Chester Arthur

President Chester A. Arthur

Click Here to view the US Mint & Coin Acts 1782-1792

21st President of the United States

under the Constitution 1787

September 19, 1881 – March 4, 1885


Chester Alan Arthur was born on October 5, 1829 in Fairfield, Vermont. His father, William Arthur, was an Irish-born Baptist minister and schoolteacher, and his mother, Malvina Stone Arthur, was born in New Hampshire. The Arthur’s had five daughters and two sons, of whom Chester was the eldest son.

William Arthur was an eloquent preacher and moved constantly from one town to another. The family lived in several towns in Vermont and northern New York before they moved to Saratoga County, New York, in 1839. Chester attended an academy at Union Village (now Greenwich), New York. In 1844, the Arthur’s moved to Schenectady and Chester was admitted to Union College. Chester’s father had taught him Latin and Greek and even though he was only 15, he was admitted to the college as a sophomore. Chester began to teach during the long winter vacations, because his father could not help him financially. After graduating near the top of his class at 18, he continued to teach at North Pownal, Vermont and in 1852 he became the principal of the academy at Cohoes, New York while studying law at home. He joined the law office of Culver and Parker in New York City to continue his training and was admitted to the bar in 1854. He gained a reputation as a supporter of civil rights for blacks, and in 1855 won a case guaranteeing the rights of blacks to ride streetcars in New York City.


Students and Teachers of US History this is a video of Stanley and Christopher Klos presenting America's Four United Republics Curriculum at the University of Pennsylvania's Wharton School. The December 2015 video was an impromptu capture by a member of the audience of Penn students, professors and guests that numbered about 200.

In 1856, he formed his own law firm in the Wall Street district. To build up his practice, he joined clubs to make acquaintances. He became an active member in the ranks of the newborn Republican Party and soon had friends in prominent literary and political circles. He could speak well on literature, politics or fishing which happened to be his only sport. The young Arthur was a striking figure, tall, with black eyes and brown hair. He went to the best tailors, wore the latest fashions and was considered well informed and amusing. He fell in love with Ellen Lewis Herndon, of Fredericksburg, Virginia, who was living in New York City with her mother. Her father, Captain William Lewis Herndon, was an explorer of the Amazon who had died a heroic death in the Caribbean after saving many lives. Ellen and her mother belonged to a prominent social group. The couple was married on October 25, 1859 and they had three children: William Lewis Herndon Arthur (1860-1863); Chester Alan Arthur (1864-1937); and Ellen Herndon Arthur (1871-1915).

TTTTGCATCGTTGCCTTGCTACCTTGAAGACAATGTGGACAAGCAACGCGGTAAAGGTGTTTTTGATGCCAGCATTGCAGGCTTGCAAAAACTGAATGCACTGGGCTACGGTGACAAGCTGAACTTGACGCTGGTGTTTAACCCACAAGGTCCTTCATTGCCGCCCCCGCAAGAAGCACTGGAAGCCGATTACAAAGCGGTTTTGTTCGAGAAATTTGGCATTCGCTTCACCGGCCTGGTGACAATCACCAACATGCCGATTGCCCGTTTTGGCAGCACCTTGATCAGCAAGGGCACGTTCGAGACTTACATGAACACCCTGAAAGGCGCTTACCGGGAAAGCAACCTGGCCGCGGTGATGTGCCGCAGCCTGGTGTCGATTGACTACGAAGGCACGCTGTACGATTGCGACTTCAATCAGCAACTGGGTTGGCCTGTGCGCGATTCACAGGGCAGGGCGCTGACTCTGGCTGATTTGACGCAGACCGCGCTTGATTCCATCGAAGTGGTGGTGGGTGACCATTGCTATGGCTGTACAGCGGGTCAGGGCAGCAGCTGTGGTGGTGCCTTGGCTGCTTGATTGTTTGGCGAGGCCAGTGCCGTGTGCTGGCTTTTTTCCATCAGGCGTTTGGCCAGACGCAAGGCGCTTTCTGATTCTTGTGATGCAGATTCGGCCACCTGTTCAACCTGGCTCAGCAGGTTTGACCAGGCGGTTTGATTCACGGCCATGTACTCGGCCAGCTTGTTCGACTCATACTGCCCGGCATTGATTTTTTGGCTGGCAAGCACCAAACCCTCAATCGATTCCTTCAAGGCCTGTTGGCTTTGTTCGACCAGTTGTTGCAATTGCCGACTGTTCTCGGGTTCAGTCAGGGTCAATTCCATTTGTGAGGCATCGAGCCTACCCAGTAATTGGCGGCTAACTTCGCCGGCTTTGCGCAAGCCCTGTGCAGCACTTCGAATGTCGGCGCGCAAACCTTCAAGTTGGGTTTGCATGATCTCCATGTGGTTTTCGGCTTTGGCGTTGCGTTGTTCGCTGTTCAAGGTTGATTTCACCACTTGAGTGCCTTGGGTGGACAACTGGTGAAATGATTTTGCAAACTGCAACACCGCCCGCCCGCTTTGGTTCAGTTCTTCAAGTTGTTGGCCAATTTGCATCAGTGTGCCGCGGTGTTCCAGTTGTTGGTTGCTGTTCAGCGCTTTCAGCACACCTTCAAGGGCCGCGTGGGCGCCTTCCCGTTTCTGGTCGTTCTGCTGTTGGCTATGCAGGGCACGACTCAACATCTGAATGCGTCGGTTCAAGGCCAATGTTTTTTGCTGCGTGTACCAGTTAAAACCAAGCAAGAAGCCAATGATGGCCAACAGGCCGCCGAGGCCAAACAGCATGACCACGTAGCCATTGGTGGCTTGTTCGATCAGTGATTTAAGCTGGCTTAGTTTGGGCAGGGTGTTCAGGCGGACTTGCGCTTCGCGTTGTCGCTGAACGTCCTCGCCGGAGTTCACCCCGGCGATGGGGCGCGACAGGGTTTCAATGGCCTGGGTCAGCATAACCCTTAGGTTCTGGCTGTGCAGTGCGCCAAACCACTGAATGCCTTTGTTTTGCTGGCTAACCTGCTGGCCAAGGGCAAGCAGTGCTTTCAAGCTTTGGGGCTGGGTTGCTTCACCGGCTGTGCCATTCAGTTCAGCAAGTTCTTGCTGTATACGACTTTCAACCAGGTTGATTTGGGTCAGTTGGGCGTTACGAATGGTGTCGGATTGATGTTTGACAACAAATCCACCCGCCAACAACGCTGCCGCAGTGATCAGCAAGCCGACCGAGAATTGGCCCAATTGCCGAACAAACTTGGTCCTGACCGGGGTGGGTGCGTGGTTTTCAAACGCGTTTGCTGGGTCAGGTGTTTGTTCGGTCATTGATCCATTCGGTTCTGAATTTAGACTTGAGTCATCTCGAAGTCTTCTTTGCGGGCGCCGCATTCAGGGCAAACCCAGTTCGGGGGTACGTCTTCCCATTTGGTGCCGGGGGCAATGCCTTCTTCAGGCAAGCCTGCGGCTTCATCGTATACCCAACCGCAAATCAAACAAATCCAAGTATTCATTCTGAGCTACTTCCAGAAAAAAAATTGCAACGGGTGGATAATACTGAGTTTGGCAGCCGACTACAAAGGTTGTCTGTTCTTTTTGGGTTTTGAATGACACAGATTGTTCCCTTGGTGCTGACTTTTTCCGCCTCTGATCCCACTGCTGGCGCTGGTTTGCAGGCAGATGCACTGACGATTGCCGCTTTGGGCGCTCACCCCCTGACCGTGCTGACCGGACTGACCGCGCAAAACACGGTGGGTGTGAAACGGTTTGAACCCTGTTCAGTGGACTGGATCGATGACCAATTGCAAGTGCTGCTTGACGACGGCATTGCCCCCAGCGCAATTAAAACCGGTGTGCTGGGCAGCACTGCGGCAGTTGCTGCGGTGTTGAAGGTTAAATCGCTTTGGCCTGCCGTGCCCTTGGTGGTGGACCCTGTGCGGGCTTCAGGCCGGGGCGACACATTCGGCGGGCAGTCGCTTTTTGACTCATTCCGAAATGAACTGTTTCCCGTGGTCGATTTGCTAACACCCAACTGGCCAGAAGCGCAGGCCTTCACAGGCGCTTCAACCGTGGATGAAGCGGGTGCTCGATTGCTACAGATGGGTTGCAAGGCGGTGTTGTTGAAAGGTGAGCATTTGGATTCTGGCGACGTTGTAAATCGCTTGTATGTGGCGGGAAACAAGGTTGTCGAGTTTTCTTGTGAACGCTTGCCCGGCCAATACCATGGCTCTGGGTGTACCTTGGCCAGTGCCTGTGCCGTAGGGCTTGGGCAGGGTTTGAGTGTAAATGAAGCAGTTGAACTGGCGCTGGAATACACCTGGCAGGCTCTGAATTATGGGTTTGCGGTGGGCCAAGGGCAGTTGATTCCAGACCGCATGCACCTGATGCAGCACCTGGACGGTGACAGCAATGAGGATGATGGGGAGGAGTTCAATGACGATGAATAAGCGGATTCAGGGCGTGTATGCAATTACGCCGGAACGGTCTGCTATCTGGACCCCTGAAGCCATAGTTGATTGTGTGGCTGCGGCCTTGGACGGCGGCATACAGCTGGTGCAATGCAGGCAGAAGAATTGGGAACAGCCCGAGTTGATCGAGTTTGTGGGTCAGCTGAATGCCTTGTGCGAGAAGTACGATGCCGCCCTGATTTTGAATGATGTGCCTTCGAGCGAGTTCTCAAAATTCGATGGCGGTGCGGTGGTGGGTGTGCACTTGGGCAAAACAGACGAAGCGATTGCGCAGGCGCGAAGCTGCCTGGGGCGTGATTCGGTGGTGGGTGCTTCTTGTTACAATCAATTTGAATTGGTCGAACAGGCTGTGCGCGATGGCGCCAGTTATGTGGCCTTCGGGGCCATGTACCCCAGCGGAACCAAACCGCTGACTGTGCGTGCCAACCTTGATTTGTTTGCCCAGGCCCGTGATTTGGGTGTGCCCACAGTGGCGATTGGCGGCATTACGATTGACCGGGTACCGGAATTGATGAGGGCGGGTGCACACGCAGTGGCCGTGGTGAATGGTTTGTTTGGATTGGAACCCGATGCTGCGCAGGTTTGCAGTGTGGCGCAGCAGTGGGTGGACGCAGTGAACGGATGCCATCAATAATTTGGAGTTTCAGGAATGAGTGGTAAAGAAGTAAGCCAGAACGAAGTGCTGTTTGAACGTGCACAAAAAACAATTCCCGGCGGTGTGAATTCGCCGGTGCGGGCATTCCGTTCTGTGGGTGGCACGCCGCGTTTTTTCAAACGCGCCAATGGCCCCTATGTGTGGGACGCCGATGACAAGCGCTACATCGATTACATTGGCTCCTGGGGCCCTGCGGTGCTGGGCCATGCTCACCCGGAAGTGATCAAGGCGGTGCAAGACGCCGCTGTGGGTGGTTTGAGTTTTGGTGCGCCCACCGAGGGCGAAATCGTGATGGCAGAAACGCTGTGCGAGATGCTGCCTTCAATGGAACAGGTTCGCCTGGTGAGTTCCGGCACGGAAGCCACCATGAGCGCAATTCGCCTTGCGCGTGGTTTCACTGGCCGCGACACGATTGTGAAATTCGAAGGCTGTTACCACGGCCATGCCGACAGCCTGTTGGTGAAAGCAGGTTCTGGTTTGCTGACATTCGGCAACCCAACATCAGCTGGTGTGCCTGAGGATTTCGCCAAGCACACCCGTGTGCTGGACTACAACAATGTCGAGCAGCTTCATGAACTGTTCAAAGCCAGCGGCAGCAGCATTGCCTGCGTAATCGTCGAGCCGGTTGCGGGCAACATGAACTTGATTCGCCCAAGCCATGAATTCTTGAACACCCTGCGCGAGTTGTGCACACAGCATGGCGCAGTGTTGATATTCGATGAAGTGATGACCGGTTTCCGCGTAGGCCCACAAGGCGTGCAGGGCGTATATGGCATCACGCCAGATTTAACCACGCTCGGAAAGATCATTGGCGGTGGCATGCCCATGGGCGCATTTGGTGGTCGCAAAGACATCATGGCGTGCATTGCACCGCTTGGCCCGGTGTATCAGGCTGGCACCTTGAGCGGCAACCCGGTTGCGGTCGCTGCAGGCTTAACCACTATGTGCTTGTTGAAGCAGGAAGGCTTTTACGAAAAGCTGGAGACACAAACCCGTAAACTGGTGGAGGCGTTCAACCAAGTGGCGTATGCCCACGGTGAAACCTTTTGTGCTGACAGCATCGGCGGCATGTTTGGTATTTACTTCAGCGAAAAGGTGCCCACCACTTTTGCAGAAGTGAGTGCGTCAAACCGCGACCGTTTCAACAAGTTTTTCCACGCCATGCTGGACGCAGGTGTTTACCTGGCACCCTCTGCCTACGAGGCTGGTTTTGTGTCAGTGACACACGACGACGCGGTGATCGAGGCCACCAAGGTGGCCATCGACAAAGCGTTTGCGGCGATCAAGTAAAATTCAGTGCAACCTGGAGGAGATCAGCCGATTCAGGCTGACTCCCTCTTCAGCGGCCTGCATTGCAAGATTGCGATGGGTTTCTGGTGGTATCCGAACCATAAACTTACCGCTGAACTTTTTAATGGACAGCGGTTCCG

In 1860 Arthur campaigned in New York City for presidential candidate Abraham Lincoln. He also worked for the reelection of Edwin D. Morgan as Governor of New York, and when Morgan won, he appointed Arthur engineer in chief of his military staff, which was an honorary post. At the outbreak of the Civil War in 1861, Morgan asked Arthur to take over the duties of quartermaster general in New York City. The post involved supplying barracks, food, uniforms, and equipment to thousands of troops who passed through the city. He supervised the equipping of more than 220,000 volunteers before 1863, when he resigned after a Democrat was elected governor.

After his return to private life, Arthur resumed his law practice and remained active in the Republican Party of New York, making himself indispensable to the political machine run by U. S. Senator Roscoe Conkling. The political machine organized voters for the support of a candidate and dedicated loyal workers were rewarded with government jobs in return for their services to the “machine”. In 1871, Conkling persuaded President Ulysses S. Grant to appoint Arthur as collector of customs for the Port of New York. This was a great political appointment for Arthur, and he became the undisputed political leader of New York City. In 1877, President Hayes who had pledged civil service reform ordered an investigation of the customhouse. Arthur and two aids were asked to resign and they refused. However, in the summer of 1878, Hayes fired Arthur, giving the customs job to someone else that the Senate had later approved. Arthur once again returned to New York City and to his law practice.